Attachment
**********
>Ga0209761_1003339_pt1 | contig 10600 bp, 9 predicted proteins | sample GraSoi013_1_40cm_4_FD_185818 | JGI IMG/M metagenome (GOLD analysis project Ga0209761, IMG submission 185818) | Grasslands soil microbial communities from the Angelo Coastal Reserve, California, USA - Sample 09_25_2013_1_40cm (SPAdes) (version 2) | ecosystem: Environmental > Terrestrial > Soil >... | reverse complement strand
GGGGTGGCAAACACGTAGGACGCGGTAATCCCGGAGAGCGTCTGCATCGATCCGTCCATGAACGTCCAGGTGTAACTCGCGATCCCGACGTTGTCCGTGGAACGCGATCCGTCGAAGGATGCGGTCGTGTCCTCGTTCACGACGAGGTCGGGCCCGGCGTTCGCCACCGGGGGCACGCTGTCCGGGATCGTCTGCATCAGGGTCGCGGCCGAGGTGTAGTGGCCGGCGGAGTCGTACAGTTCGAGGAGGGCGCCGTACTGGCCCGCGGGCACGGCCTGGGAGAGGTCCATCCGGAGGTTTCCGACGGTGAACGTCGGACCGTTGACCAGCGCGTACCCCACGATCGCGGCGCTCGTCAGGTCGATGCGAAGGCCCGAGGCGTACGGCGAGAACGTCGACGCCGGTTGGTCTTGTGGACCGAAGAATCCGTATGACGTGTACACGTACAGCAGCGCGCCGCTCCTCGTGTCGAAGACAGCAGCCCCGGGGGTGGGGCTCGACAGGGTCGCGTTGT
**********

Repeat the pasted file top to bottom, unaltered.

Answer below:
>Ga0209761_1003339_pt1 | contig 10600 bp, 9 predicted proteins | sample GraSoi013_1_40cm_4_FD_185818 | JGI IMG/M metagenome (GOLD analysis project Ga0209761, IMG submission 185818) | Grasslands soil microbial communities from the Angelo Coastal Reserve, California, USA - Sample 09_25_2013_1_40cm (SPAdes) (version 2) | ecosystem: Environmental > Terrestrial > Soil >... | reverse complement strand
GGGGTGGCAAACACGTAGGACGCGGTAATCCCGGAGAGCGTCTGCATCGATCCGTCCATGAACGTCCAGGTGTAACTCGCGATCCCGACGTTGTCCGTGGAACGCGATCCGTCGAAGGATGCGGTCGTGTCCTCGTTCACGACGAGGTCGGGCCCGGCGTTCGCCACCGGGGGCACGCTGTCCGGGATCGTCTGCATCAGGGTCGCGGCCGAGGTGTAGTGGCCGGCGGAGTCGTACAGTTCGAGGAGGGCGCCGTACTGGCCCGCGGGCACGGCCTGGGAGAGGTCCATCCGGAGGTTTCCGACGGTGAACGTCGGACCGTTGACCAGCGCGTACCCCACGATCGCGGCGCTCGTCAGGTCGATGCGAAGGCCCGAGGCGTACGGCGAGAACGTCGACGCCGGTTGGTCTTGTGGACCGAAGAATCCGTATGACGTGTACACGTACAGCAGCGCGCCGCTCCTCGTGTCGAAGACAGCAGCCCCGGGGGTGGGGCTCGACAGGGTCGCGTTGT